Spain's Party Island: Ibiza
FHM is sat at the rooftop bar of a beachfront establishment called Ithaca. Approximately 25 twenty-somethings, all inhabiting various parts of hangover hell, have dragged themselves here, under the unforgiving glare of a Balearic sun. A man in a pink baseball cap is stood centre circle, giving a speech.
“You need to be reliable. You need to be a nice person. You need to be trustworthy.”
This shuffling, shambling bunch are new recruits. Like thousands of others, they’ve come to Ibiza to do two things: have a great time and earn a bit of money. The bloke knocking them into shape is Chris, the PR manager for a company called Pukka Up. Their job, he tells them, is to go out on to the streets and sell tickets. It’s a cross between The Inbetweeners Movie and The Wolf Of Wall Street.
“I don’t want you guys having breakfast until you’ve made a sale,” he says. “If someone’s hesitating, pretend your phone is ringing, take an imaginary call and tell them tickets are running out. And guys: paint a picture. Say, ‘It’ll be you and your mates, far from England, having the night of your lives, Example will be playing all his massive hits, the stars will be out in the sky…’”
A couple of the recruits have dozed off. A few check their phones or flirt with each other. But there are some – a minority – who shrug off their headaches, lean in towards Chris and listen carefully. As weird as it sounds, these are the guys that have come to Ibiza to actually make something of themselves. Weirder still: they might be on to something.
If Ibiza is an endless rave war with strobes and uplifting synth lines taking the place of barbed wire and mortar fire, then Chris is its heavily decorated veteran. The softly spoken Liverpudlian has spent years working on the Balearic frontlines and has achieved something akin to a state of party zen. If you put a stethoscope to his chest, you’d probably hear a reassuring house beat.
“When we interview people at the start of each season it’s like The X Factor,” he tells us later. “Hundreds of people show up for about 40 positions. Some of them bring guitars and try to sing so that we remember them.” And why are they so desperate for these jobs?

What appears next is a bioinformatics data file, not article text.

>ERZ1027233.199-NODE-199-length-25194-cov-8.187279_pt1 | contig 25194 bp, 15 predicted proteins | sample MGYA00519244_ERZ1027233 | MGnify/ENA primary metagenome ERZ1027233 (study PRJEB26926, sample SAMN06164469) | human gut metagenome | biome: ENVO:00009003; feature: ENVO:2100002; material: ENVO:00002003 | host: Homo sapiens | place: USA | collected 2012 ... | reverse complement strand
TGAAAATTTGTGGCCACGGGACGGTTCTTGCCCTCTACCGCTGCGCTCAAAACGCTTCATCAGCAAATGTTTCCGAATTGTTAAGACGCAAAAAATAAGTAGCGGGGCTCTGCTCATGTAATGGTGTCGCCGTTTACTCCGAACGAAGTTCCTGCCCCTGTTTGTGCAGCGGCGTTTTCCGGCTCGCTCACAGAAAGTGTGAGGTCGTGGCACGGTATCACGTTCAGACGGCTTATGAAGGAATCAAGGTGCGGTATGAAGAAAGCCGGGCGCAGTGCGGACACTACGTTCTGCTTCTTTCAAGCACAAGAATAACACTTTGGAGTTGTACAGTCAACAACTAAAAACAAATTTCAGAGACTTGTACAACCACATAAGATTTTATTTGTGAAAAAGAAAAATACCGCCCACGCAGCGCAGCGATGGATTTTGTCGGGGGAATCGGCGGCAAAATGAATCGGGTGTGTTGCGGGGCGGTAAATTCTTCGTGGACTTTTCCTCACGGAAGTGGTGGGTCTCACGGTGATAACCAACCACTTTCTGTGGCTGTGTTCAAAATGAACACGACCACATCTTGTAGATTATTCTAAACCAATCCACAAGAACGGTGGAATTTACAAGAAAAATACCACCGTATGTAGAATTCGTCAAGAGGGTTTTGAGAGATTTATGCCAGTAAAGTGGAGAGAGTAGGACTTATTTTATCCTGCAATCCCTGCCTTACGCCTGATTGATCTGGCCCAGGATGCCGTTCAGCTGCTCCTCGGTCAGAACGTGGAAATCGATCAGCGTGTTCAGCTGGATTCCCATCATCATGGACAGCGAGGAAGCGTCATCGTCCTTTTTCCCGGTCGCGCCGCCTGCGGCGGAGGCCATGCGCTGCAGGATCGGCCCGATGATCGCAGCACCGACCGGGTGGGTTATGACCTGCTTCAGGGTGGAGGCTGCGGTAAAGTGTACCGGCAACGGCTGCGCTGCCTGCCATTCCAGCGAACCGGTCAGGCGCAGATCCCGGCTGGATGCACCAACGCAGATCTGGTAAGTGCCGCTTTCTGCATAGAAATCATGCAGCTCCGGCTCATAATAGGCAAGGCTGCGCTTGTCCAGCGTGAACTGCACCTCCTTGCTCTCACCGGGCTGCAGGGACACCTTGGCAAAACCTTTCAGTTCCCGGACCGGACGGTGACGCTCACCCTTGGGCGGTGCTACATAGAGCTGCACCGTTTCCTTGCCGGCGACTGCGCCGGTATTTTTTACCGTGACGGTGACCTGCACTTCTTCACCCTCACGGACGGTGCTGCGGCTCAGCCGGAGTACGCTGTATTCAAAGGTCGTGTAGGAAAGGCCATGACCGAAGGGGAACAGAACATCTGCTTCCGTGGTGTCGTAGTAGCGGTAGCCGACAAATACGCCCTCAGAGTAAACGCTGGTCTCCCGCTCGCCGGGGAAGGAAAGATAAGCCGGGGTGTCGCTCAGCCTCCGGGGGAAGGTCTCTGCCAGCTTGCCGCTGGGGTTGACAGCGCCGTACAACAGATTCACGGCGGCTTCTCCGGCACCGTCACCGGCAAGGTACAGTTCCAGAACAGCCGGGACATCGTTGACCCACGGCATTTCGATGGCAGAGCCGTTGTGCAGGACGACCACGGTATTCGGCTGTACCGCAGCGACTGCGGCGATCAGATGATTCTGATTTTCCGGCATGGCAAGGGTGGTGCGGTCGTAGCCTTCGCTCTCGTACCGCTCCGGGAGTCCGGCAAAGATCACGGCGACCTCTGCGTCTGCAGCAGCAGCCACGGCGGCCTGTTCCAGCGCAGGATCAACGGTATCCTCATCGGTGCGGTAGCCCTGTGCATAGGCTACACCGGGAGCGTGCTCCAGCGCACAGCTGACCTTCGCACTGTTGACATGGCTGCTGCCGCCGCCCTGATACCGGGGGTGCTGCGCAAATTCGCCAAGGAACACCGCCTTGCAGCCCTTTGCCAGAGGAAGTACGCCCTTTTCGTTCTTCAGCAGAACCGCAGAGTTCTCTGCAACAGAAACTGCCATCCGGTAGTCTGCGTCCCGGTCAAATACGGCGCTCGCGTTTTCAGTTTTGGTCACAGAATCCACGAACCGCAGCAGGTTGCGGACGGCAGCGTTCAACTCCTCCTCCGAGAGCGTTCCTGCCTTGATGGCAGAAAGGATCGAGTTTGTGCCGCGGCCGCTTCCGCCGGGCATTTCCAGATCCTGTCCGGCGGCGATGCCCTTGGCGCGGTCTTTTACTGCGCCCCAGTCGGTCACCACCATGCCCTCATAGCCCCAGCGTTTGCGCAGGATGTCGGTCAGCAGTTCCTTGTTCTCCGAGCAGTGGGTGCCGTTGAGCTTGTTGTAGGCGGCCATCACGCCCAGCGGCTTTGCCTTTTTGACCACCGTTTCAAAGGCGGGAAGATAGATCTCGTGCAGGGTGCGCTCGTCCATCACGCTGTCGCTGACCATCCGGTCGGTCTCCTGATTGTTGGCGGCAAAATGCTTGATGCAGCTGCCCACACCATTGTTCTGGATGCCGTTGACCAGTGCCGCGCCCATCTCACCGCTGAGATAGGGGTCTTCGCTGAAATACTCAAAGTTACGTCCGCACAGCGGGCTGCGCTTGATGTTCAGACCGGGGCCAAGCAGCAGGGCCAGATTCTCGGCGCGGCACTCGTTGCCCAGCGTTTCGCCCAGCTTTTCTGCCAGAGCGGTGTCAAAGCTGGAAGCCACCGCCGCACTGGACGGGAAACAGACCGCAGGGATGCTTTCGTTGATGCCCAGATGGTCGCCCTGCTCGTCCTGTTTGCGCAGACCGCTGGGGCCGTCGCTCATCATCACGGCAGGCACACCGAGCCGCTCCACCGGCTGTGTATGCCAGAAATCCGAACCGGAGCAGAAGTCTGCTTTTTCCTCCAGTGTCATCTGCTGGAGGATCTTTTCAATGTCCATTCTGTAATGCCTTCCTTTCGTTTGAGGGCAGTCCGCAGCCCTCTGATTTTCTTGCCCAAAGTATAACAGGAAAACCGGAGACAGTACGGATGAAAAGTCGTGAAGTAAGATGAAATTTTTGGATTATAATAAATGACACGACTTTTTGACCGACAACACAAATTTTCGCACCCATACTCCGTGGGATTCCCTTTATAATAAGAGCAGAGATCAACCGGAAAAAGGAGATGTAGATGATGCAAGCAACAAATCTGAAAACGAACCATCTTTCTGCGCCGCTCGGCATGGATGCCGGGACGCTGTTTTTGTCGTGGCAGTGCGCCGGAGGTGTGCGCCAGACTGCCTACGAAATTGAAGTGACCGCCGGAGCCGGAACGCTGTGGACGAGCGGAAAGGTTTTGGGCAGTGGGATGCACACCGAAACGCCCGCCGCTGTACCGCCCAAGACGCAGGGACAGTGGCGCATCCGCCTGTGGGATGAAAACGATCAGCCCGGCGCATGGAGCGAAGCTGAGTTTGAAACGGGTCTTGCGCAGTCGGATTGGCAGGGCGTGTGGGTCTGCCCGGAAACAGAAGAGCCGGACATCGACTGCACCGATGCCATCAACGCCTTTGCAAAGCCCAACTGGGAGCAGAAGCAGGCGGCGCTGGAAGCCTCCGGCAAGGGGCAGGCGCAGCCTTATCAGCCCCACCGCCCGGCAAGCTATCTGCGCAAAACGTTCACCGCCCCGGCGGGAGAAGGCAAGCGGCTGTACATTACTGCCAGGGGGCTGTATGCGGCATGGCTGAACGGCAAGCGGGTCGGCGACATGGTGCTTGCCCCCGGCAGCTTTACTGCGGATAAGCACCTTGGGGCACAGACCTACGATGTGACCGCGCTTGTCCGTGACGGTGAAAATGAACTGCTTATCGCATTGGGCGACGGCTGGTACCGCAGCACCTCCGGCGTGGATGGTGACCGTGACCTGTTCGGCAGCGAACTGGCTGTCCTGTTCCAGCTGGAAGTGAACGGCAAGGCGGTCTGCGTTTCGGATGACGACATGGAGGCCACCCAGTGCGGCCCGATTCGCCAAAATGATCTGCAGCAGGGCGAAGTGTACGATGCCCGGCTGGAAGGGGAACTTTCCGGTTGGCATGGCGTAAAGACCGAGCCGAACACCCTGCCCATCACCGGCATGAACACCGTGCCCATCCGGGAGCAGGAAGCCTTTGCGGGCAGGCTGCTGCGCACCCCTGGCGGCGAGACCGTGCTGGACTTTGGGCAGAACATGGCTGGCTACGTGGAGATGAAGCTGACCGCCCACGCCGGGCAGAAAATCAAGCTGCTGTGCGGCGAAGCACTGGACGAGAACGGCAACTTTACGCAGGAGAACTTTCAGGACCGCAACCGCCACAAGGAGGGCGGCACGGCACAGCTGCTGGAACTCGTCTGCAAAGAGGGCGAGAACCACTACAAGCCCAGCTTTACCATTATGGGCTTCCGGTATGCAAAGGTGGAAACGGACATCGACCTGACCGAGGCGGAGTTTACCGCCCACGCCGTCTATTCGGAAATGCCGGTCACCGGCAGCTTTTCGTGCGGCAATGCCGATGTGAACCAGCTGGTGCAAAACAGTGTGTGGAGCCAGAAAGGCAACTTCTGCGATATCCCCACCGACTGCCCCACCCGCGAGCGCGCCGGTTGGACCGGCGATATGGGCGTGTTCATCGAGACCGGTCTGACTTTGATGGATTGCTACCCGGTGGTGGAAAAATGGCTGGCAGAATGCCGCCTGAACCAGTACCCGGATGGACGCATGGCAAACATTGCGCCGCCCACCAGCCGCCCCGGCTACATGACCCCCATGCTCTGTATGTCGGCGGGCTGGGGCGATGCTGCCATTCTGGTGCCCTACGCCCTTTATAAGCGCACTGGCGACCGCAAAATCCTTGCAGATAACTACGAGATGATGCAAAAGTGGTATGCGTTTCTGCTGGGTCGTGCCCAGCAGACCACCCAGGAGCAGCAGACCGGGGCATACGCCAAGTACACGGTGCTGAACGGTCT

“Well, if they’re good, they can make about 1,000€ (`79,600) a week.”
Events company Pukka Up was created by Londoner Ed Moore 11 years ago and is now one of the biggest and most respected businesses of its kind in Ibiza. Forking over the equivalent of about 50 quid to one of their street vendors gets you to access to a pre-party at a bar; a three-hour sunset rave on a boat; an all-nighter at one of the island’s super-duper mega-clubs and then a nice café breakfast in the morning. The clever bit is that punters go through the whole experience as a group, so if you’re exchanging nervous glances with a lady at 3 pm, chances are that by 4 am, when you’re both losing your shit to Chase and Status’s set at Insomnia, you’ll have probably drummed up the courage to introduce yourself. By 8 am, if all goes according to plan, the pair of you could be making beautiful holiday love as the sun comes up, bathing you both in golden light. Or rutting on a beach. Whatever works.
“Why are guys always flashing side-boob now?” wonders Ed as another group of hulking blokes in baggy vests pass by. The boss, who employs a 30-strong management team and an ever-changing roster of seasonal staff, is an affable dude. Which is a surprise considering he has two phones that never stop ringing, a baby on the way and all the stress that comes with managing a company that sends drunk people out to sea on boats. He gives a last-minute pep talk to the PRs and ushers them out on to the streets.